A new prospective cohort study in 202 children under 2y admitted to intensive care in Sao Paulo Brazil reports that 28% had low blood thiamin concentrations. This study was conducted because thiamin deficiency is associated with poorer clinical outcomes in hospital. Low thiamin levels are also associated with elevated C-reactive protein concentrations (>20 ng/dl), a pro-inflammatory cytokine. The prevalence rate in young children was similar to the 33% incidence of thiamin deficiency observed in adult patients hospitalized for congestive heart failure.
In a cross-sectional study of middle-aged 1,200 Puerto Ricans (45-75y) living in the Boston area, Dr K Tucker and S Bhuparthiraju found that the variety of fruit and vegetable intakes, not the quantity consumed, was inversely associated with reduced measures of inflammation, ie lower C-reactive protein (CRP) levels. These inverse associations can be attributed to nutrients such as beta-carotene, beta-cryptoxanthin, lutein, zeaxanthin, lycopene and vitamin C. Unfortunately, median fruit and vegetable consumption was only 3.2 servings per day in this study. The NHANES survey also reported people were eating only 3.3 servings daily,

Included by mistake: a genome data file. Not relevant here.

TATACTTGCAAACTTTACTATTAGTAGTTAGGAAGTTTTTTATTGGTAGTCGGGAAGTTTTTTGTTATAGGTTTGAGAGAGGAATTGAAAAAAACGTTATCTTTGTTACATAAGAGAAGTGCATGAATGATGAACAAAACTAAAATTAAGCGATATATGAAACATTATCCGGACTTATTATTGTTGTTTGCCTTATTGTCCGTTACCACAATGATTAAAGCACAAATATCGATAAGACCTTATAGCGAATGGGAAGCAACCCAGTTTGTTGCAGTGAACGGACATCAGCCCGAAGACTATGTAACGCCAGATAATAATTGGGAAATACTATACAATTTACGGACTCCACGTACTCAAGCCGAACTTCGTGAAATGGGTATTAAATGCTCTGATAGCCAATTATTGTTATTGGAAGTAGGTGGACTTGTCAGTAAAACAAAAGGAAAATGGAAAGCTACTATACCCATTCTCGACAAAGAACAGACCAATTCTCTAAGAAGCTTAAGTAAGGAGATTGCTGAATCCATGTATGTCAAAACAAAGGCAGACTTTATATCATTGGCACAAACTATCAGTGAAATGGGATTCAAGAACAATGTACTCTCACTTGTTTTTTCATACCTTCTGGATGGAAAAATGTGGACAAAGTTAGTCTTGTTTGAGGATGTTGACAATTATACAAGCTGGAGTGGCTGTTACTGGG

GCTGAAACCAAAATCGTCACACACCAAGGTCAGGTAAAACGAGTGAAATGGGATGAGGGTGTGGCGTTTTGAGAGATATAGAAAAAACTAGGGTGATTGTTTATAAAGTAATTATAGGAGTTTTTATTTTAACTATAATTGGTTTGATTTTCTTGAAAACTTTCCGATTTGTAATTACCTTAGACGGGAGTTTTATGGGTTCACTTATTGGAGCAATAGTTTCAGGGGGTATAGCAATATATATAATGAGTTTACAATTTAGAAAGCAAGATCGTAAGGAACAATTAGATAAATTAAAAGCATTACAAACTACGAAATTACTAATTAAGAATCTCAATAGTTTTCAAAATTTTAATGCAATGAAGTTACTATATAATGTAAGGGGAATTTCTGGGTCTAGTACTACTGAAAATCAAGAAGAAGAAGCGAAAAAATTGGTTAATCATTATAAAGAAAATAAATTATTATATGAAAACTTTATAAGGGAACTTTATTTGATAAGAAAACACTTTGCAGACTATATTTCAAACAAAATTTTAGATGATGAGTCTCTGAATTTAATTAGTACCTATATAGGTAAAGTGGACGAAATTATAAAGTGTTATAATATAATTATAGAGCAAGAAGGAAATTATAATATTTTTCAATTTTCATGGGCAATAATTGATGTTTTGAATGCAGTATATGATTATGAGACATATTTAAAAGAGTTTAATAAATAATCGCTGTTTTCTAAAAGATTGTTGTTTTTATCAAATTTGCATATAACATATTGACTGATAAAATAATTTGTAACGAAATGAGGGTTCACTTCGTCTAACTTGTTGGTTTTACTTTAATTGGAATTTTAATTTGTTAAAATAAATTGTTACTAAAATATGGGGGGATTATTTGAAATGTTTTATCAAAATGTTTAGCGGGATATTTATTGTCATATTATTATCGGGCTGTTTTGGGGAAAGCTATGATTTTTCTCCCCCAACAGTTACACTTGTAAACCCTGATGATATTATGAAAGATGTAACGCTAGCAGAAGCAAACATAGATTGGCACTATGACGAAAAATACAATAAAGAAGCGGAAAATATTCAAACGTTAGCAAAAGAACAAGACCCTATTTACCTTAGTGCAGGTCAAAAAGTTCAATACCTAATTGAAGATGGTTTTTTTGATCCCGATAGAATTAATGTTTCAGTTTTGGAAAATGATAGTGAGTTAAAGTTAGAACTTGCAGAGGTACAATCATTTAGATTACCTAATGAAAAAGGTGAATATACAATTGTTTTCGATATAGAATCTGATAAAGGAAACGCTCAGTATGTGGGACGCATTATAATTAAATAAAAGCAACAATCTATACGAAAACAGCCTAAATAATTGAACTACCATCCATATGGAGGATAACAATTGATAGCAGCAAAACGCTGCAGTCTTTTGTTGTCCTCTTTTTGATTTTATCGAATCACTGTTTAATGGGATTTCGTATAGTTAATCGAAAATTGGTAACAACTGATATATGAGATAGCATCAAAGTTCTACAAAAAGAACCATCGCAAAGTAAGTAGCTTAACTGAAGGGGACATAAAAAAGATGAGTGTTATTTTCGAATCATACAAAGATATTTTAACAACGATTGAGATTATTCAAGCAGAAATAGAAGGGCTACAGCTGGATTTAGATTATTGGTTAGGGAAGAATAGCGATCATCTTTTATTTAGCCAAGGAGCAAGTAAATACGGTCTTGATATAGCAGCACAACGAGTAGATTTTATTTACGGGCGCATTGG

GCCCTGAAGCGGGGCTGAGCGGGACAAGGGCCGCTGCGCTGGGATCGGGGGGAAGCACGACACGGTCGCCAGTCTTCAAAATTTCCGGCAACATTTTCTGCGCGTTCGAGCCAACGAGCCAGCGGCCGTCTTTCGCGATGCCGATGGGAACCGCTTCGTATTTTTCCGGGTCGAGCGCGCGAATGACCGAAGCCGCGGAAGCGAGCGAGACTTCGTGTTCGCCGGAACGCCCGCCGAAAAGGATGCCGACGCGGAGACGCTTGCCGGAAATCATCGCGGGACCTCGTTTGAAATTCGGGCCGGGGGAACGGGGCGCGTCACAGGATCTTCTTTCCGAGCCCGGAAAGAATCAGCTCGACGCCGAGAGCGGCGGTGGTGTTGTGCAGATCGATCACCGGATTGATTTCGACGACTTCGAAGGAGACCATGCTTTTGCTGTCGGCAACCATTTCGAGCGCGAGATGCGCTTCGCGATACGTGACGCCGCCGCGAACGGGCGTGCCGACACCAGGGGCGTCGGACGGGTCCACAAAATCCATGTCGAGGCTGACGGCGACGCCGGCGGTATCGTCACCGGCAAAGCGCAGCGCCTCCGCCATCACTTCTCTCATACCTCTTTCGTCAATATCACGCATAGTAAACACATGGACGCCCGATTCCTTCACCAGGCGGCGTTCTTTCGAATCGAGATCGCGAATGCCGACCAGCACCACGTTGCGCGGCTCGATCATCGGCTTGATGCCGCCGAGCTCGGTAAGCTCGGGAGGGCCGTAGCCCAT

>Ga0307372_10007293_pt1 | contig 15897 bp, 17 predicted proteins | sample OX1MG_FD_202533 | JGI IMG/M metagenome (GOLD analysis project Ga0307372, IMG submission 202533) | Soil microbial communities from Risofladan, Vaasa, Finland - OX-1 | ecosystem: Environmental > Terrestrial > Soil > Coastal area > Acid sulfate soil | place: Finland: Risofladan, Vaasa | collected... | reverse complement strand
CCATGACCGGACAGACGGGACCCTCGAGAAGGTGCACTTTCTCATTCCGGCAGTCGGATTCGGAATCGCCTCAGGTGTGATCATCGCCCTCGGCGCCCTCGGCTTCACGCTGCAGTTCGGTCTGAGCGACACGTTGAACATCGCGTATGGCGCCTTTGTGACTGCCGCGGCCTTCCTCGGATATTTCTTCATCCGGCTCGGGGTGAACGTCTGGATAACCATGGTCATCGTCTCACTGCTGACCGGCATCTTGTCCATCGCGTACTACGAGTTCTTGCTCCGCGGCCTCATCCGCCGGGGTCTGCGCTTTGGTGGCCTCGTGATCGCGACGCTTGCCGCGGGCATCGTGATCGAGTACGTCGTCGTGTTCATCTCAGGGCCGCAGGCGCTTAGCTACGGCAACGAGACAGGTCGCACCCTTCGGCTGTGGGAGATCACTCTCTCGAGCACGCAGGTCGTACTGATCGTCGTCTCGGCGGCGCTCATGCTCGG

The Cholesterol Treatment Trialists’ (CTT) Collaborators published a meta-analysis of randomized controlled trials (RCT) examining the effect of more vs less intensive statin regimens with interventions of >2y on the average reduction of LDL-cholesterol (LDL-C). The authors concluded that more intensive statin therapy was superior in lowering LDL-C. They found that statin therapy reduced all-cause mortality by 10% per 1.0 mmol/L LDL reduction. They also noted similar reductions in major vascular events with no significant effect on deaths due to stroke. However, it can be seen from Figure 2 that statin therapy increases haemorrhagic stroke events (% per annum) from 57 to 63 (unweighted RR = 1.21 and weighted RR = 1.39). Compare this study and its lack of media attention to the headlines arising from the British Journal of Medicine study on vitamin E and stroke released on Nov 5.